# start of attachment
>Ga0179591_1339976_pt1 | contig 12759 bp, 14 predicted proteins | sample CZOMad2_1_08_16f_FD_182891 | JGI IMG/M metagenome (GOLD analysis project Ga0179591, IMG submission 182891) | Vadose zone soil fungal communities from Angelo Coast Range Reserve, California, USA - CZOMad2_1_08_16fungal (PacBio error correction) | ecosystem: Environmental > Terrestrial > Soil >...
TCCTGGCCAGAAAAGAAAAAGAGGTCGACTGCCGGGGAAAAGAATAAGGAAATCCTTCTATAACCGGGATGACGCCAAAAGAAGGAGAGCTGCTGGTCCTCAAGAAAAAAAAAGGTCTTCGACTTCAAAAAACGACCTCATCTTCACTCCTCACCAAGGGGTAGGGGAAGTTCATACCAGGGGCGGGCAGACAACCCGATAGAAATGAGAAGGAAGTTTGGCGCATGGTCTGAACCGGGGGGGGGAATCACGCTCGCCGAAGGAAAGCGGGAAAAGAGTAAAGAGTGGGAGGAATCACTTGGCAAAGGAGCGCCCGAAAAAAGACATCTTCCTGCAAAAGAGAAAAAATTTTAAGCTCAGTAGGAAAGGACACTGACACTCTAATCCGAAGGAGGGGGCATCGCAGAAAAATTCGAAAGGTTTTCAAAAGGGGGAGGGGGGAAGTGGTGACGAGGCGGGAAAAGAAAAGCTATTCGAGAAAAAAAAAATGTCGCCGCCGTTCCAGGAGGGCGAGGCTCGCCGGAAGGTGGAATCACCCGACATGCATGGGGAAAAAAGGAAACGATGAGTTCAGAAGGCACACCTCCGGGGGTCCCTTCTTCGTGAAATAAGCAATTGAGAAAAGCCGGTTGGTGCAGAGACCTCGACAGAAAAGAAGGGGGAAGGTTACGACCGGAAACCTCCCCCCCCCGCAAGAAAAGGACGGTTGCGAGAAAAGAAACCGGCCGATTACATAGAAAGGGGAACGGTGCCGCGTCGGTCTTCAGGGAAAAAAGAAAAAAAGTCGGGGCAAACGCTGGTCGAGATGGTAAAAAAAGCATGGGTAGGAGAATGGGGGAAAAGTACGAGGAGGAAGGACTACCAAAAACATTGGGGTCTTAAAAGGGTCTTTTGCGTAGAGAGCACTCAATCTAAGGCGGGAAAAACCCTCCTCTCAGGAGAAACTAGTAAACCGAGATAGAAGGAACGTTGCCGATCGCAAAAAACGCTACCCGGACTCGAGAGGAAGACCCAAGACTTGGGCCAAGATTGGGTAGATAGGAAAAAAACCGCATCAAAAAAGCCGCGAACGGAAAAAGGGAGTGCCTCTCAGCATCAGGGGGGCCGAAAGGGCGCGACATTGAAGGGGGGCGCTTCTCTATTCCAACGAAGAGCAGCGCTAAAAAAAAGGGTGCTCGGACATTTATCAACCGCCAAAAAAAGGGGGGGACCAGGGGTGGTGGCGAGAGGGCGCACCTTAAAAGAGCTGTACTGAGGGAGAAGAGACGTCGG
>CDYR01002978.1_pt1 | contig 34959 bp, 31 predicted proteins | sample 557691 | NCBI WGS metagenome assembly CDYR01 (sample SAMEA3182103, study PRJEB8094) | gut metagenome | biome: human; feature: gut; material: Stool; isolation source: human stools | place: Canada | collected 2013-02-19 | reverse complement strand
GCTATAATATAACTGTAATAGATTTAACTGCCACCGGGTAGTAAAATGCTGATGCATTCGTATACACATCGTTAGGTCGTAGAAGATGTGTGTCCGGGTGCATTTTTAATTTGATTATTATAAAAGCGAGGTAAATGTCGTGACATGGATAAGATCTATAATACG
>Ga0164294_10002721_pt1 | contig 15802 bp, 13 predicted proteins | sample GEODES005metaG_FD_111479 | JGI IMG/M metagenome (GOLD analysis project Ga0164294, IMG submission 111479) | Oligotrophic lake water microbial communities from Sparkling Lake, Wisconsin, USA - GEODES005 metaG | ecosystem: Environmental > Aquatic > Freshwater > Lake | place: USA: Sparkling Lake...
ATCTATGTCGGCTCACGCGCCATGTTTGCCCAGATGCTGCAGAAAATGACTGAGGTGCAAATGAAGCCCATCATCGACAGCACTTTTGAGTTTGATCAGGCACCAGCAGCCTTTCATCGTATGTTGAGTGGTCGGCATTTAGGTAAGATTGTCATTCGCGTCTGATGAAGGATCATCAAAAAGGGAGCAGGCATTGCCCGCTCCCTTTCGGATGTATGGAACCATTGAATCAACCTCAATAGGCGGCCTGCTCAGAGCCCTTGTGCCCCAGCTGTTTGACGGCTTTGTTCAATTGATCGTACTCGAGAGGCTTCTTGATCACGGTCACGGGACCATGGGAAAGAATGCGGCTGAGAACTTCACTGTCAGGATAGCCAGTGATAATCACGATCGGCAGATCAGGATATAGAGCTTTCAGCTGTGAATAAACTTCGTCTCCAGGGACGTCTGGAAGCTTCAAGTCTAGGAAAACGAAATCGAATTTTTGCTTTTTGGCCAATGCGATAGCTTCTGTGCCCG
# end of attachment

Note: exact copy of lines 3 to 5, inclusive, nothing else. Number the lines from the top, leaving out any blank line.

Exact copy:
>CDYR01002978.1_pt1 | contig 34959 bp, 31 predicted proteins | sample 557691 | NCBI WGS metagenome assembly CDYR01 (sample SAMEA3182103, study PRJEB8094) | gut metagenome | biome: human; feature: gut; material: Stool; isolation source: human stools | place: Canada | collected 2013-02-19 | reverse complement strand
GCTATAATATAACTGTAATAGATTTAACTGCCACCGGGTAGTAAAATGCTGATGCATTCGTATACACATCGTTAGGTCGTAGAAGATGTGTGTCCGGGTGCATTTTTAATTTGATTATTATAAAAGCGAGGTAAATGTCGTGACATGGATAAGATCTATAATACG
>Ga0164294_10002721_pt1 | contig 15802 bp, 13 predicted proteins | sample GEODES005metaG_FD_111479 | JGI IMG/M metagenome (GOLD analysis project Ga0164294, IMG submission 111479) | Oligotrophic lake water microbial communities from Sparkling Lake, Wisconsin, USA - GEODES005 metaG | ecosystem: Environmental > Aquatic > Freshwater > Lake | place: USA: Sparkling Lake...